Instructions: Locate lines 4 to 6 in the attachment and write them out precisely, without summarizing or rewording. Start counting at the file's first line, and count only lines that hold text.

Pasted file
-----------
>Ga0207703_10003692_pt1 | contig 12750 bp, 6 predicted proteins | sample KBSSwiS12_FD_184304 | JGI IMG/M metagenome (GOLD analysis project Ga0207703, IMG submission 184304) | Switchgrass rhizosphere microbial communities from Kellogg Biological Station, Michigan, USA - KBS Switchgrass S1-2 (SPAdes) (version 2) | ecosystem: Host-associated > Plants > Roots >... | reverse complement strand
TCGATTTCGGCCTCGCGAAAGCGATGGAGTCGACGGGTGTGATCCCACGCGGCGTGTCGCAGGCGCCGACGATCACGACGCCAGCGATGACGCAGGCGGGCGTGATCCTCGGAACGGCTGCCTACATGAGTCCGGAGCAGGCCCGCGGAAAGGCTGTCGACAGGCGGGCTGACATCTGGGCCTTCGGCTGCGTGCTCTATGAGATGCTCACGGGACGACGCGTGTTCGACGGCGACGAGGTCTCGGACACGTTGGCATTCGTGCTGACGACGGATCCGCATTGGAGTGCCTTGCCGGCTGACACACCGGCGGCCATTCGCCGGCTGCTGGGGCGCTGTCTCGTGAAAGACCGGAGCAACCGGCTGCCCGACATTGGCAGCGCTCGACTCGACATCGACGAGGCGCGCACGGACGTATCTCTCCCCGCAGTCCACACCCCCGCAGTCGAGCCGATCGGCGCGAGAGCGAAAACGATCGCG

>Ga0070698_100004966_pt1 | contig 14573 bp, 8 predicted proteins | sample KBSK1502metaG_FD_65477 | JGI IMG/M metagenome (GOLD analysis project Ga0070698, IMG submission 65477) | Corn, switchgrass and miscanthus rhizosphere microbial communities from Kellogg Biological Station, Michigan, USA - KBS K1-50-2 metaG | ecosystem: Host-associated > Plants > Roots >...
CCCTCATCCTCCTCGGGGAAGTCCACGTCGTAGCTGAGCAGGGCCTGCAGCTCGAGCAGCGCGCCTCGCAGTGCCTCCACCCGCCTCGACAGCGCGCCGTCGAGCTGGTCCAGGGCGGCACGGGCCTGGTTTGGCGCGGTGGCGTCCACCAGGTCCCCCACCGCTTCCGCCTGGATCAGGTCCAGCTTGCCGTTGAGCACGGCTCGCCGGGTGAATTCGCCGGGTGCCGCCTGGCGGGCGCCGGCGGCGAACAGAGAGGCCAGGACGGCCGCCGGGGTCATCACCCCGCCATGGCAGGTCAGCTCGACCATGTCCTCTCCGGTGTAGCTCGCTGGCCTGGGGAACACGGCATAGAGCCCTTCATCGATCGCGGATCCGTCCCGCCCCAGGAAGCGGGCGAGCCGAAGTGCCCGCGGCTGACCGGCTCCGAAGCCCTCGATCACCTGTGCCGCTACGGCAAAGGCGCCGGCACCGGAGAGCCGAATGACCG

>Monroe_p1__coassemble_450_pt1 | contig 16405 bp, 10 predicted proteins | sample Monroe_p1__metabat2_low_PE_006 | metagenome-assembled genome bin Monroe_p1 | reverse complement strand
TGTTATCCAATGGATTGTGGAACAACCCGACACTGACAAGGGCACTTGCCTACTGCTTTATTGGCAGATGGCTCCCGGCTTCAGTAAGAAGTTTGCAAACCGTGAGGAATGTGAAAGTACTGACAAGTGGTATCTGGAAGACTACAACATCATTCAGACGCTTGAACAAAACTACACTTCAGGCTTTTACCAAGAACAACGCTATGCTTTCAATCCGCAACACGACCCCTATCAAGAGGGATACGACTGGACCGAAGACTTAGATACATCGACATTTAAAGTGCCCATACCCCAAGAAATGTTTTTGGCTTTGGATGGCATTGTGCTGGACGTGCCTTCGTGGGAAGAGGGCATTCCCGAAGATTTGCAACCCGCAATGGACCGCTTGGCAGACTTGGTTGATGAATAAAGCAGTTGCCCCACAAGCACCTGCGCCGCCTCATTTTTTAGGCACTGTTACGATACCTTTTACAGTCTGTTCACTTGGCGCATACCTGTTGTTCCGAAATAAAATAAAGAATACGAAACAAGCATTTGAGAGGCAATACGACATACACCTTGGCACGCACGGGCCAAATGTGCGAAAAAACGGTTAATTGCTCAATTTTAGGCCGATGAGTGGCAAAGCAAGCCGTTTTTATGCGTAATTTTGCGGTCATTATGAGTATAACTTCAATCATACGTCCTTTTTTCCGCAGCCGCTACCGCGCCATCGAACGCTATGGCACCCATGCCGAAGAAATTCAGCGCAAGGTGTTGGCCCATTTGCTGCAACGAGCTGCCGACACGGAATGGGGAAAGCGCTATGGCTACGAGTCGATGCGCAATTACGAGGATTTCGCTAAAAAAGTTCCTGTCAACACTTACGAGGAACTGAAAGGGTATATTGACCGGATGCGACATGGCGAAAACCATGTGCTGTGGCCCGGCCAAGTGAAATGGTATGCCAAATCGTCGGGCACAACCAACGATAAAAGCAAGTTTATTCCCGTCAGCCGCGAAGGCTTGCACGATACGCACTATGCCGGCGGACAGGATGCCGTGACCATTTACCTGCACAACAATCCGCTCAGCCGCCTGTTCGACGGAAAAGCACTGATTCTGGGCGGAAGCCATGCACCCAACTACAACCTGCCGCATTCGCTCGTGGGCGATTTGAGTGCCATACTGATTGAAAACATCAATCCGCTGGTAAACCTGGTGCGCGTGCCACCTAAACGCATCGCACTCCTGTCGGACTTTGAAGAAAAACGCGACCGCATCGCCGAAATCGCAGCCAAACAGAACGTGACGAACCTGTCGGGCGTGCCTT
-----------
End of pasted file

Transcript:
CCCTCATCCTCCTCGGGGAAGTCCACGTCGTAGCTGAGCAGGGCCTGCAGCTCGAGCAGCGCGCCTCGCAGTGCCTCCACCCGCCTCGACAGCGCGCCGTCGAGCTGGTCCAGGGCGGCACGGGCCTGGTTTGGCGCGGTGGCGTCCACCAGGTCCCCCACCGCTTCCGCCTGGATCAGGTCCAGCTTGCCGTTGAGCACGGCTCGCCGGGTGAATTCGCCGGGTGCCGCCTGGCGGGCGCCGGCGGCGAACAGAGAGGCCAGGACGGCCGCCGGGGTCATCACCCCGCCATGGCAGGTCAGCTCGACCATGTCCTCTCCGGTGTAGCTCGCTGGCCTGGGGAACACGGCATAGAGCCCTTCATCGATCGCGGATCCGTCCCGCCCCAGGAAGCGGGCGAGCCGAAGTGCCCGCGGCTGACCGGCTCCGAAGCCCTCGATCACCTGTGCCGCTACGGCAAAGGCGCCGGCACCGGAGAGCCGAATGACCG

>Monroe_p1__coassemble_450_pt1 | contig 16405 bp, 10 predicted proteins | sample Monroe_p1__metabat2_low_PE_006 | metagenome-assembled genome bin Monroe_p1 | reverse complement strand
TGTTATCCAATGGATTGTGGAACAACCCGACACTGACAAGGGCACTTGCCTACTGCTTTATTGGCAGATGGCTCCCGGCTTCAGTAAGAAGTTTGCAAACCGTGAGGAATGTGAAAGTACTGACAAGTGGTATCTGGAAGACTACAACATCATTCAGACGCTTGAACAAAACTACACTTCAGGCTTTTACCAAGAACAACGCTATGCTTTCAATCCGCAACACGACCCCTATCAAGAGGGATACGACTGGACCGAAGACTTAGATACATCGACATTTAAAGTGCCCATACCCCAAGAAATGTTTTTGGCTTTGGATGGCATTGTGCTGGACGTGCCTTCGTGGGAAGAGGGCATTCCCGAAGATTTGCAACCCGCAATGGACCGCTTGGCAGACTTGGTTGATGAATAAAGCAGTTGCCCCACAAGCACCTGCGCCGCCTCATTTTTTAGGCACTGTTACGATACCTTTTACAGTCTGTTCACTTGGCGCATACCTGTTGTTCCGAAATAAAATAAAGAATACGAAACAAGCATTTGAGAGGCAATACGACATACACCTTGGCACGCACGGGCCAAATGTGCGAAAAAACGGTTAATTGCTCAATTTTAGGCCGATGAGTGGCAAAGCAAGCCGTTTTTATGCGTAATTTTGCGGTCATTATGAGTATAACTTCAATCATACGTCCTTTTTTCCGCAGCCGCTACCGCGCCATCGAACGCTATGGCACCCATGCCGAAGAAATTCAGCGCAAGGTGTTGGCCCATTTGCTGCAACGAGCTGCCGACACGGAATGGGGAAAGCGCTATGGCTACGAGTCGATGCGCAATTACGAGGATTTCGCTAAAAAAGTTCCTGTCAACACTTACGAGGAACTGAAAGGGTATATTGACCGGATGCGACATGGCGAAAACCATGTGCTGTGGCCCGGCCAAGTGAAATGGTATGCCAAATCGTCGGGCACAACCAACGATAAAAGCAAGTTTATTCCCGTCAGCCGCGAAGGCTTGCACGATACGCACTATGCCGGCGGACAGGATGCCGTGACCATTTACCTGCACAACAATCCGCTCAGCCGCCTGTTCGACGGAAAAGCACTGATTCTGGGCGGAAGCCATGCACCCAACTACAACCTGCCGCATTCGCTCGTGGGCGATTTGAGTGCCATACTGATTGAAAACATCAATCCGCTGGTAAACCTGGTGCGCGTGCCACCTAAACGCATCGCACTCCTGTCGGACTTTGAAGAAAAACGCGACCGCATCGCCGAAATCGCAGCCAAACAGAACGTGACGAACCTGTCGGGCGTGCCTT